Who is Annie Mattingley?

annie-19-1The expected answers to this question would be that I am a writer, a speaker, an after-death communication researcher, that I’m retired from teaching writing, and once was a magazine publisher and editor. My work and my life have meandered as I have moved from state to state and coast to coast like a vagabond. I married and became a mother early on, but it took me nearly fifty years to find my true mate. Though I began college at age eighteen, I didn’t complete my formal education until I was fifty-three. But what has shaped my passionate interest in after-death communication penetrates the boundaries of these facts. It is precisely my yearning to know who I am beyond and before named roles and credentials that pulled me to this field.

I’ve always been drawn to the cusps and edges of consciousness, to the places where what we can see and hear and taste and touch fall away. I have long been intrigued by the dense curtain we’ve pulled closed between life and death, and by the mystery of death itself. I witnessed the moment of death of each of my parents and became a hospice volunteer because of the profundity of those moments. Though I was full of sorrow, these events felt a lot like witnessing births.

With this as a background, you’d think I would have been better prepared for the contact my daughter Randi made with me after her death by suicide in 2010. I had no fear that she had ceased to be, because I already knew that consciousness did not simply disappear at the moment of death. What I had never paid attention to was the idea of communication from a dead beloved.

When Randi awoke me a few weeks after her death by rushing a river of energy through my body, and then actually speaking out loud to me, I was equal parts shocked, thrilled, and comforted. Her visitations continued and lengthened and became daily verbal exchanges. Once these ceased to shock, the solace they offered burgeoned into a sweet and satisfying and exhilarating pleasure. Still our contact could have remained only a personal—if profound and immeasurably healing—experience had I not chosen to mention it to others.

To my astonishment almost everyone either told me they knew someone who’d had contact or else they shared their own experience, frequently adding that this was the first time they’d spoken it aloud. The understanding of my contact as a wildly wonderful anomaly rapidly transformed. Contact is actually a commonplace happening that people keep to themselves for fear of censure or ridicule. I came to view after-death contact as our culture’s best-kept secret.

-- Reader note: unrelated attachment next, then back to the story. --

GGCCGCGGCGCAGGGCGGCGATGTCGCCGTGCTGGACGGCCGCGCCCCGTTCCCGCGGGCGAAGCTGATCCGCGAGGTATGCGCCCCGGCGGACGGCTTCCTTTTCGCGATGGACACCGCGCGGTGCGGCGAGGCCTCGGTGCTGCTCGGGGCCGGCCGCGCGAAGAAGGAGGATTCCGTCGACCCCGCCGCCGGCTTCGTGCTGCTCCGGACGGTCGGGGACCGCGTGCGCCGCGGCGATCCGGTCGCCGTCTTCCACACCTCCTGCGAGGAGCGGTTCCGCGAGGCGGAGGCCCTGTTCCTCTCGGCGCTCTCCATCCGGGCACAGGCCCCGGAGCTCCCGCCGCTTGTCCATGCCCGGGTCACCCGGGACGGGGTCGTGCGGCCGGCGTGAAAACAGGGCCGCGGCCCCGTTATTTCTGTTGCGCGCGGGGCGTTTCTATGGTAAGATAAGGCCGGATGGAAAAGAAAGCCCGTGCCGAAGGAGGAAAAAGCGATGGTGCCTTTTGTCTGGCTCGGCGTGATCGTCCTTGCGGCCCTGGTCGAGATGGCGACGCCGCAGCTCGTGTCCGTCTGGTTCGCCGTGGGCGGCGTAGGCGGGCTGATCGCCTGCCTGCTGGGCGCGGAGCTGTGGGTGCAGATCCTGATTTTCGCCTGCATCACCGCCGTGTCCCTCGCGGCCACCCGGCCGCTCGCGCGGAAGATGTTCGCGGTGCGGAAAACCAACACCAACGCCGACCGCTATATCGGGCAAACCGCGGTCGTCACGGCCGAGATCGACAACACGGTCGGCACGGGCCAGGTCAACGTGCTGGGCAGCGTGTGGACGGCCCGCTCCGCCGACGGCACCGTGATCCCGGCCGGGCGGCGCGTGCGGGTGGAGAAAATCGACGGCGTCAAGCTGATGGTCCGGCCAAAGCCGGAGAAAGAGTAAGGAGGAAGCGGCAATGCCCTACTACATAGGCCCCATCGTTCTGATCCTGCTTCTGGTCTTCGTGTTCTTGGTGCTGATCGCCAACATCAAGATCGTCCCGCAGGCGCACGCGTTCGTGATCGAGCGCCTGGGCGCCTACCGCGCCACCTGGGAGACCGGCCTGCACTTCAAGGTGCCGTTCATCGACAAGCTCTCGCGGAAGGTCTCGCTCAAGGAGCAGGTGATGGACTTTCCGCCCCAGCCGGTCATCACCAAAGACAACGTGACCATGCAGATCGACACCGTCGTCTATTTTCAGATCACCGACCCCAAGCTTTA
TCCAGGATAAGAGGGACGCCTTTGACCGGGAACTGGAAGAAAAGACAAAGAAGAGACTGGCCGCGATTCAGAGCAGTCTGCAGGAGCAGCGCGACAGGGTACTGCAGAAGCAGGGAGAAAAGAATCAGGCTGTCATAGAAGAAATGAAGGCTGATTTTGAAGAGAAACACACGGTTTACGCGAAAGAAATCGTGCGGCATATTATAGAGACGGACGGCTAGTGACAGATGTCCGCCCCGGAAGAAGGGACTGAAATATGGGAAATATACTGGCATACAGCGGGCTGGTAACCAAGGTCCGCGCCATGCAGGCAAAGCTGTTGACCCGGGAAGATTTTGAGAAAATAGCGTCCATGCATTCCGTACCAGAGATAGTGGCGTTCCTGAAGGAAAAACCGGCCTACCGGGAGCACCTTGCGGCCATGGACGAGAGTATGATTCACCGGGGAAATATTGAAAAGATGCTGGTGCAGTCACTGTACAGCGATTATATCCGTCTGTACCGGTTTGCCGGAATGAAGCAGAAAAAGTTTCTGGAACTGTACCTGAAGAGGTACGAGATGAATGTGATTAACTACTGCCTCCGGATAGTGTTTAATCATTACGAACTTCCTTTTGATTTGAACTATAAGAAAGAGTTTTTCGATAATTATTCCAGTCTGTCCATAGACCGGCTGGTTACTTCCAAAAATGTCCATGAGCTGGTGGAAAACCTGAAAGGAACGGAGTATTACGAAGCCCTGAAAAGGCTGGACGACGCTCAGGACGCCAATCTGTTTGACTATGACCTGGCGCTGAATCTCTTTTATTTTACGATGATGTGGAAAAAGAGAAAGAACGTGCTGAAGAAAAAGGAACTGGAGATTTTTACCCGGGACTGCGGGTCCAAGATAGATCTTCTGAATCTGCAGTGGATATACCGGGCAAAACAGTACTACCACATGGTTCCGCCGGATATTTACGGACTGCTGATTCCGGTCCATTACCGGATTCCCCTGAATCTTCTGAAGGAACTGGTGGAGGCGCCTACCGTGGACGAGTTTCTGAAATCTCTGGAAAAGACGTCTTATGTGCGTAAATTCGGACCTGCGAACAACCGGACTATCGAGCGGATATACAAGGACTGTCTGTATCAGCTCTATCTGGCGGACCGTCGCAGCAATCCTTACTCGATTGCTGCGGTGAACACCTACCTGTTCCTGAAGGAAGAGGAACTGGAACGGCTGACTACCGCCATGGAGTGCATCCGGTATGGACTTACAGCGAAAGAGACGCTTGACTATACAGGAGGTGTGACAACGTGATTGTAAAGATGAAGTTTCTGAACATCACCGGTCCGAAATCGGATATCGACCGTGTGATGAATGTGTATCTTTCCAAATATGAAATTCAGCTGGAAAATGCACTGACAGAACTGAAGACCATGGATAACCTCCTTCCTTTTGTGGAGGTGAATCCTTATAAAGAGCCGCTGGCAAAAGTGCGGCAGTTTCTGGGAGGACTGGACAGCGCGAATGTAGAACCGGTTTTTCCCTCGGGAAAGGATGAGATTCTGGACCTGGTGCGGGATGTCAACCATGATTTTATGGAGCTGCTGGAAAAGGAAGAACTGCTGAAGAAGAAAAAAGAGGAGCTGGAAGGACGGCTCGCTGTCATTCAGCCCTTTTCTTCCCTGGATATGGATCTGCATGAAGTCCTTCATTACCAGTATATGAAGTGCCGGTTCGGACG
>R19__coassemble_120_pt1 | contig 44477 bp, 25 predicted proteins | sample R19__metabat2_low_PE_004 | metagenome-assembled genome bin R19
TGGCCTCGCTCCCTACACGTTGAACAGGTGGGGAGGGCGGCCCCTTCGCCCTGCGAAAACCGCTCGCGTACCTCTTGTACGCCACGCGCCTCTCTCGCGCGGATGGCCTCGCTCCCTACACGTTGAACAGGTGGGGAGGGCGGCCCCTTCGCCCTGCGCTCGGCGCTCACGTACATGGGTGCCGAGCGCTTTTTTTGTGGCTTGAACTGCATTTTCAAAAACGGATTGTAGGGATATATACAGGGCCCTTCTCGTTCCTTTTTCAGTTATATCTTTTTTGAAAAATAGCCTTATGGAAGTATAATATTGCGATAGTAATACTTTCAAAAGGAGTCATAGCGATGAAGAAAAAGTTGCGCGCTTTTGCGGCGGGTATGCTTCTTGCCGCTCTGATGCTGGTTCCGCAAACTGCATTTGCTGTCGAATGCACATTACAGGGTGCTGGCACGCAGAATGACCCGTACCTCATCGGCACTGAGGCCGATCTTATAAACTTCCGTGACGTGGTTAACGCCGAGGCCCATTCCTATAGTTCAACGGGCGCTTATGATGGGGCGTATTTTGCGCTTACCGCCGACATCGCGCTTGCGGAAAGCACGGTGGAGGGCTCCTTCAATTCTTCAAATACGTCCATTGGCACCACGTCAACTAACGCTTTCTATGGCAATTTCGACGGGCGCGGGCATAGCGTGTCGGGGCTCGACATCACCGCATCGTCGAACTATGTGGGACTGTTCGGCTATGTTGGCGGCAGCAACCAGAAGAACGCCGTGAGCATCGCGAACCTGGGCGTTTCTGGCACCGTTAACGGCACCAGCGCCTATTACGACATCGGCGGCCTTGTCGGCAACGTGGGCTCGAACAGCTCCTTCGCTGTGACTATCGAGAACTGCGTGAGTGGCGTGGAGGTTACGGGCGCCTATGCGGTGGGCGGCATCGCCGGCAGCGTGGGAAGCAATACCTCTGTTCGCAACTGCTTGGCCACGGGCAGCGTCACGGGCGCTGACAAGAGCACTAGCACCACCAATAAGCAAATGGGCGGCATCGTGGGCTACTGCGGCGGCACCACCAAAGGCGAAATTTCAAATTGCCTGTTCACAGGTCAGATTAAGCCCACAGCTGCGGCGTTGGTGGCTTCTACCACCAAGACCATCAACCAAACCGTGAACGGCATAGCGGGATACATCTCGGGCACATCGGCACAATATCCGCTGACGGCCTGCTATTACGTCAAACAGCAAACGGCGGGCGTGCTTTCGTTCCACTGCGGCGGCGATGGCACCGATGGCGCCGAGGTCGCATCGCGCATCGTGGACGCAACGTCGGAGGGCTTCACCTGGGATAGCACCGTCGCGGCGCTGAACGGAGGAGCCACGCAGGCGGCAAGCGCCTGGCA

While The After Death Chronicles was taking shape and I was conducting formal interviews for it, the curtain I had perceived as so dense between life and death thinned into a sheer veil.  My lifetime spent mulling the large questions of existence, my Master’s degree in Interdisciplinary Consciousness Studies from John F. Kennedy University, the pages of fiction, poetry, journal writing, and nonfiction I had loved writing, my hospice work, my teaching of Journal Writing as a Healing Art, all coalesced.

I was invited to speak about my research to therapists in training, and at bereavement groups and at groups for those who loved someone who’d died by suicide. A life that had often seemed to me a little disjointed, converged on a single point of light as I focused on after-death communication. Sharing the accessibility of our dead beloveds has become my life’s work, though considering how many decades I’ve been on the planet, who knows that that will mean in actual years.

As I write, falling snow blocks my view of the 13,000 foot Sangre de Cristo peak I can usually see from my desk; the hundred-mile views from our front door are a gray wall, as though I lived on the plains. My husband Spencer Floyd and I have called the northern New Mexico high desert home for more than twenty years. I am the mother of two daughters—one living and one deceased—a stepmother to one son, and a grandmother twice over. Recently I was privileged to participate in the birth of my great-granddaughter Lola Ari Callaway. My hope is that Lola grows up in a world that acknowledges and respects the meaning and beauty and right order of receiving love and wisdom and guidance from our deceased beloveds. Even better yet, I hope she will be aware of, and take for granted, and not keep secret, the loving presence of her grandmother, my daughter Randi.